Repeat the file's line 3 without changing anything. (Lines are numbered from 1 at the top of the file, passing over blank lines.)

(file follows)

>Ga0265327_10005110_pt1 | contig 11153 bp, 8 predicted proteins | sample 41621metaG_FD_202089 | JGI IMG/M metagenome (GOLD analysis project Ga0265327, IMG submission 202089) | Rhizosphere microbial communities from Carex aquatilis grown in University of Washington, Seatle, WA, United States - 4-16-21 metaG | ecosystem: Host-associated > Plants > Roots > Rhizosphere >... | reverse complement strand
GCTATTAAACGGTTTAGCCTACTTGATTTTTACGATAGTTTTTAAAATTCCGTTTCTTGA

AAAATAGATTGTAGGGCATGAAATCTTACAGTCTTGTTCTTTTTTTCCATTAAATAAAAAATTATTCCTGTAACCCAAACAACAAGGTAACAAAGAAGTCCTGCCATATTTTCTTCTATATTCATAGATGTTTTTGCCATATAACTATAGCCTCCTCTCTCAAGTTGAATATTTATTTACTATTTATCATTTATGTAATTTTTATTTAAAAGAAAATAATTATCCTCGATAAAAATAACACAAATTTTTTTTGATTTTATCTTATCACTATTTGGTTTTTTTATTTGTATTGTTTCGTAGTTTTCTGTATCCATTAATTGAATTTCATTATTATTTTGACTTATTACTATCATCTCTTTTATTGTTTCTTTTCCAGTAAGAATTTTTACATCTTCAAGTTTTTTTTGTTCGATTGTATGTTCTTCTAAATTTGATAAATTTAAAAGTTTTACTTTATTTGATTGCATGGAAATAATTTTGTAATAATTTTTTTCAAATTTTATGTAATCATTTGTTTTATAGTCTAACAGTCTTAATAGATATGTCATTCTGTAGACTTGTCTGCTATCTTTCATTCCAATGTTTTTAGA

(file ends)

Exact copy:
AAAATAGATTGTAGGGCATGAAATCTTACAGTCTTGTTCTTTTTTTCCATTAAATAAAAAATTATTCCTGTAACCCAAACAACAAGGTAACAAAGAAGTCCTGCCATATTTTCTTCTATATTCATAGATGTTTTTGCCATATAACTATAGCCTCCTCTCTCAAGTTGAATATTTATTTACTATTTATCATTTATGTAATTTTTATTTAAAAGAAAATAATTATCCTCGATAAAAATAACACAAATTTTTTTTGATTTTATCTTATCACTATTTGGTTTTTTTATTTGTATTGTTTCGTAGTTTTCTGTATCCATTAATTGAATTTCATTATTATTTTGACTTATTACTATCATCTCTTTTATTGTTTCTTTTCCAGTAAGAATTTTTACATCTTCAAGTTTTTTTTGTTCGATTGTATGTTCTTCTAAATTTGATAAATTTAAAAGTTTTACTTTATTTGATTGCATGGAAATAATTTTGTAATAATTTTTTTCAAATTTTATGTAATCATTTGTTTTATAGTCTAACAGTCTTAATAGATATGTCATTCTGTAGACTTGTCTGCTATCTTTCATTCCAATGTTTTTAGA